In the chess game of emissions policies and carmaker resistance, Ferrari’s promise to have a hybrid on the market by 2015 is a sign that even niche corners of the automotive industry are moving towards greener vehicles. Confirming rumors that began circulating last year, the company’s president announced that it is indeed developing a hybrid sports car, but emphasized that a Ferrari hybrid would still be “fundamentally a Ferrari.” 

The Italian company also aims to cut 40 percent of its vehicles’ greenhouse-gas emissions by 2012. Carmakers within the European Union are starting to feel pressure to prepare for a time when their vehicles will need to slim down to meet tightened efficiency and emissions standards. The EU has a ruling on the table that could force the automotive companies to limit their fleet-average carbon dioxide emissions to less than 130 grams per kilometer by 2012, down from about 160 g/km now—on a timeline that could blindside many a less limber company. More to the point, it could deal a major blow to companies like Ferrari, whose elite customer base and niche markets don’t clamor for practical features like fuel efficiency in their ultra-sleek vanity vehicles.

The hybrid Ferrari would use “alternative energy sources,” based in part on technology developed for its Formula One program. The core of that technology, called a kinetic energy recovery system, or KERS, is a regenerative braking system that recycles power lost when a driver applies the brakes. The energy expended when a car  brakes can be captured and stored, either by accelerating a rotor to spin a flywheel (basically a disc that is able to keep rotating until the energy is drawn out), or by loading it into a storage device, such as a battery or supercapacitor. That energy can be quickly released to improve acceleration. Not only does it provide race cars with extra zip, it also improves fuel efficiency and reduces emissions.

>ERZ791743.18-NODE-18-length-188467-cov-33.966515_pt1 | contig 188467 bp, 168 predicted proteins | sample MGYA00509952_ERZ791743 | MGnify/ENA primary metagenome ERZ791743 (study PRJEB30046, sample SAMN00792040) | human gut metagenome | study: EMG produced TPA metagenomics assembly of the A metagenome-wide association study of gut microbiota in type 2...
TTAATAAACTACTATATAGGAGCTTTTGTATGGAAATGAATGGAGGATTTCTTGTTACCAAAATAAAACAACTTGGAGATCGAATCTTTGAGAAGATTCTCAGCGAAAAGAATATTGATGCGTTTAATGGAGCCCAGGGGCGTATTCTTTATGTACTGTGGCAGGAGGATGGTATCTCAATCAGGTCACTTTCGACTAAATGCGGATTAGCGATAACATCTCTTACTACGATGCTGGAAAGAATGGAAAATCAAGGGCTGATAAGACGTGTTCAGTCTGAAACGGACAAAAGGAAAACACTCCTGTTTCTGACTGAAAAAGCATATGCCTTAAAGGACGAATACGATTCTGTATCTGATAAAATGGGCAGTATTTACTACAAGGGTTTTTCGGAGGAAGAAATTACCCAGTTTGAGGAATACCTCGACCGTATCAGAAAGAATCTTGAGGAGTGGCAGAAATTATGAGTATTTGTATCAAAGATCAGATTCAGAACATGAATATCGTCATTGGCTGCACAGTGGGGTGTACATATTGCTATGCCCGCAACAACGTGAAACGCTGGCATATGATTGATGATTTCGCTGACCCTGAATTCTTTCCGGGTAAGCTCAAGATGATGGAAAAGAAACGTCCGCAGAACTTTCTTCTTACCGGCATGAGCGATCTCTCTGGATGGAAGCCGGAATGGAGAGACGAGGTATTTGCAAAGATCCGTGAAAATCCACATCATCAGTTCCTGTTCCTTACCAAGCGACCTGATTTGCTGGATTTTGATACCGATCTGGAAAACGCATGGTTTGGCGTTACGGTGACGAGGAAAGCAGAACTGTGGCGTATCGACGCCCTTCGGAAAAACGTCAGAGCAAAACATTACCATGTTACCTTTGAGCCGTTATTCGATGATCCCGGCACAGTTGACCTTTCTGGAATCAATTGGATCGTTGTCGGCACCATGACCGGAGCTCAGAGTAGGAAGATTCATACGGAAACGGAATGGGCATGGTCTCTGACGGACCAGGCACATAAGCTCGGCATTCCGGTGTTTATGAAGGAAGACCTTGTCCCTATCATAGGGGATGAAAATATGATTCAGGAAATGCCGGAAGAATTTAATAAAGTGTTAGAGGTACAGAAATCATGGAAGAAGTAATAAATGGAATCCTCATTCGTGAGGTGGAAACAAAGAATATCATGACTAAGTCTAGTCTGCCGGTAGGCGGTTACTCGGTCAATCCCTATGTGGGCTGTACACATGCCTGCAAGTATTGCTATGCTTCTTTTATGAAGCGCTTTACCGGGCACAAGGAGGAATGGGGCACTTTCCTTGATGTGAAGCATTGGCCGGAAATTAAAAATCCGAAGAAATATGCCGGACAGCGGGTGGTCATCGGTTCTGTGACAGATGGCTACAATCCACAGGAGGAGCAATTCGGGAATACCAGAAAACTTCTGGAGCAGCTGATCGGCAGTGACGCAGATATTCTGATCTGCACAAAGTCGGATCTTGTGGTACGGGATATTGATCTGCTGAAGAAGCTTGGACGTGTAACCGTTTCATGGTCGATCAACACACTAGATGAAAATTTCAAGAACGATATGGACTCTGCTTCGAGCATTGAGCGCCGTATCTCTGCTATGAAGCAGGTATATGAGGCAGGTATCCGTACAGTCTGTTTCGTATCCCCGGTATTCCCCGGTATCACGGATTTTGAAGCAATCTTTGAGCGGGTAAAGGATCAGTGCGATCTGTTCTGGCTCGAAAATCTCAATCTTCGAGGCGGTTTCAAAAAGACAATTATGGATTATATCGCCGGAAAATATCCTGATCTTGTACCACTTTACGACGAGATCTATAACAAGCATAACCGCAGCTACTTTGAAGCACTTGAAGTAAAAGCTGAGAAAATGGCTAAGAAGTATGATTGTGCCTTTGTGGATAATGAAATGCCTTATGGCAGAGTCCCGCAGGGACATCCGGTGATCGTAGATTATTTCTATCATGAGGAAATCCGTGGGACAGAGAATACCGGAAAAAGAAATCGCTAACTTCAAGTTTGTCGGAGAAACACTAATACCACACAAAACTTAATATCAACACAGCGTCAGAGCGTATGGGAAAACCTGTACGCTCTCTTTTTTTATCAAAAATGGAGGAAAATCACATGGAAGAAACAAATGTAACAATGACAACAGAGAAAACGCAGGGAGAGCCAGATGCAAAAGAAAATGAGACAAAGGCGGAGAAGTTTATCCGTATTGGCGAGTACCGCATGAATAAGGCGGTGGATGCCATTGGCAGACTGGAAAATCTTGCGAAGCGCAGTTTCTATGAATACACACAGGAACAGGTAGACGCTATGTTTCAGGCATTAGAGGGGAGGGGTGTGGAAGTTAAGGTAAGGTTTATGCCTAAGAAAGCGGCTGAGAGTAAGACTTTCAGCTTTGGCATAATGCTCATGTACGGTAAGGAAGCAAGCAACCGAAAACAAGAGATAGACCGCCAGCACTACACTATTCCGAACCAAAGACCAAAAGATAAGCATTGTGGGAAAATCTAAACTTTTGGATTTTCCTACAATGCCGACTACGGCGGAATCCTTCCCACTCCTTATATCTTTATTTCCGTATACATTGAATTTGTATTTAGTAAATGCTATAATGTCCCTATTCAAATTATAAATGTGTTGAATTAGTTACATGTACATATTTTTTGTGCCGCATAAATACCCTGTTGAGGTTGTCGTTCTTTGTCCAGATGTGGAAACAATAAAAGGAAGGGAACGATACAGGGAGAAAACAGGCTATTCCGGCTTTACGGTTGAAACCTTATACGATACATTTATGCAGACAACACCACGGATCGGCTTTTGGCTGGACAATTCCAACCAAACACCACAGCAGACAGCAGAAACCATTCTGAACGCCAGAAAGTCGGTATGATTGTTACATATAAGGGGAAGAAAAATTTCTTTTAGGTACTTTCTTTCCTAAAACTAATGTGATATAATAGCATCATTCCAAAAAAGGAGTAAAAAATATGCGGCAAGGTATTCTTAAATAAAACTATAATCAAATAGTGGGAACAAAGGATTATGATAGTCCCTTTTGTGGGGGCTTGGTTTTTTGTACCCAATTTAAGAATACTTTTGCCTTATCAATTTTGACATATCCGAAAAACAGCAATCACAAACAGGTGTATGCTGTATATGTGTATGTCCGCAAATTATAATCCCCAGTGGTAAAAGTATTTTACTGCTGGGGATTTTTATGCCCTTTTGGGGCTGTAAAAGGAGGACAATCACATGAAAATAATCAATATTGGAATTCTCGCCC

The organization behind Formula One is including the use of KERS as part of its 2009 regulations for vehicles. The racing group is a big proponent of seeing new technologies tested in its cars, especially ones that could benefit consumer markets, and Formula One is pushing teams towards adopting innovations in hybrid systems and fuel economy. Next, the organization will begin encouraging the use of biofuels, and by 2011 it wants an aggressive reduction in fuel use and to see the cars’ exhaust gases and the heat they generate captured and used for propulsion.

"With attention on energy problems worldwide, Formula One cannot afford to be profligate in its use of fuel," Max Mosley, the organization’s president, is quoted as saying.

That’s not to overstate the green credentials of performance racing: the baseline for these roaring tire-burners is a whopping 3.8 miles to the gallon. But with the Tesla Roadster, the first electric sports car, just beginning production, maybe auto greenery is ripe for a jolt of glamour and speed, and an embrace of that classic motorist’s love for an exhilarating drive. 

Story by Sandra Upson. This article originally appeared in Plenty in July 2008.

Copyright Environ Press 2008

Ferrari to build hybrid for low-carbon racing
Ferrari's development team aims for a hybrid by 2015.